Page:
As well as monthly payments, there are other restrictions placed on undischarged bankrupts, mostly concerning what you can and can’t spend money on, which of your assets you will be able to keep, and which you will be forced to sell in order to pay money towards your debts.

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How long does a bankruptcy take to discharge?

A standard bankruptcy in the UK takes one year to discharge. In normal circumstances, you will pay money each month towards your total debts for a period of 12 months, and be discharged from your bankruptcy on the one year anniversary of the date it began.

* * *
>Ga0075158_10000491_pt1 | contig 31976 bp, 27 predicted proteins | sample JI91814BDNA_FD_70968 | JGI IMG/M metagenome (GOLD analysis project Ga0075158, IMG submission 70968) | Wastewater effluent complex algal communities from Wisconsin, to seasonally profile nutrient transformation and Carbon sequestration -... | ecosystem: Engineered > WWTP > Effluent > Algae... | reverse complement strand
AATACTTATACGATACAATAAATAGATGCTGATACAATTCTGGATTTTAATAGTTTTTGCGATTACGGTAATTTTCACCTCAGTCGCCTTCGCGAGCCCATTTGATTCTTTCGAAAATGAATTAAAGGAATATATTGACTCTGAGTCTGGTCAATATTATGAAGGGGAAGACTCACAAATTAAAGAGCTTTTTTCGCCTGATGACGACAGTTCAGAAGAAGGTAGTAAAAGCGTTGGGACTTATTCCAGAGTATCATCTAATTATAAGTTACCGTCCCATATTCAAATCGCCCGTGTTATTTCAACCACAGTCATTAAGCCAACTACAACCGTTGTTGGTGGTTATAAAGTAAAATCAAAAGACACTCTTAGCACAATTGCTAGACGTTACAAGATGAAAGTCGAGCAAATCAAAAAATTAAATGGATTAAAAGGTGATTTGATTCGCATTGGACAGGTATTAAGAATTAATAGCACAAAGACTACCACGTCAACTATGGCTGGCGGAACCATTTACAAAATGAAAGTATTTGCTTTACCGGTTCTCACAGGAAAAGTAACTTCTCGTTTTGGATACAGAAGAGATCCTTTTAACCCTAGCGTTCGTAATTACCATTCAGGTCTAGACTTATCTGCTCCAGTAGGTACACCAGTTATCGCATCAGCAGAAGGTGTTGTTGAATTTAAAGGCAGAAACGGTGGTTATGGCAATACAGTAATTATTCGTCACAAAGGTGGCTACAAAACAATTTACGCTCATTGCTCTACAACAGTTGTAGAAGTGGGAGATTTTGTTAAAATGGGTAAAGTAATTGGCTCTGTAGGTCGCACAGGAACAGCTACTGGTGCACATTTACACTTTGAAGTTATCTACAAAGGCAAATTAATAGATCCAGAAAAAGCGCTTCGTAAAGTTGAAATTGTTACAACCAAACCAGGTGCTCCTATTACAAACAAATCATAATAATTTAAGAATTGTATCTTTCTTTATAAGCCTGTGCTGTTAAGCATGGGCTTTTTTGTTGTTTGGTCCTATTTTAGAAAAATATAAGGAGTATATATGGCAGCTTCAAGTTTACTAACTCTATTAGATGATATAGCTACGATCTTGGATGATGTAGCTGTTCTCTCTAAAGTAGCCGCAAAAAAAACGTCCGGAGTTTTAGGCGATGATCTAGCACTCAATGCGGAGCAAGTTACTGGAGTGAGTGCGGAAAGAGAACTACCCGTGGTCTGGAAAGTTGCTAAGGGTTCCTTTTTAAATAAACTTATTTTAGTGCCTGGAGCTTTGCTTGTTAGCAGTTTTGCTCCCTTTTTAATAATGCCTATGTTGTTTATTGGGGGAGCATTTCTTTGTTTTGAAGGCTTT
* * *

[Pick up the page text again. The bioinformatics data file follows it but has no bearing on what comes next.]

Once you have been discharged from bankruptcy, you will be free of the obligation to pay any remaining debts, and any restrictions imposed by the bankruptcy process will be lifted.

There are some circumstances in which you might not be discharged from your bankruptcy after one year. This is called a ‘delayed discharge’ and is usually the result of a major infraction, like failure to comply with the official receiver who handles your bankruptcy.

Delayed discharge is not typical, but if you find yourself in the position where your bankruptcy is extended, you will be told why the action has been taken, and given the steps you need to take to ensure your successful discharge.

Does a bankruptcy automatically come off?

You don’t have to take any direct action in order to be discharged from your bankruptcy.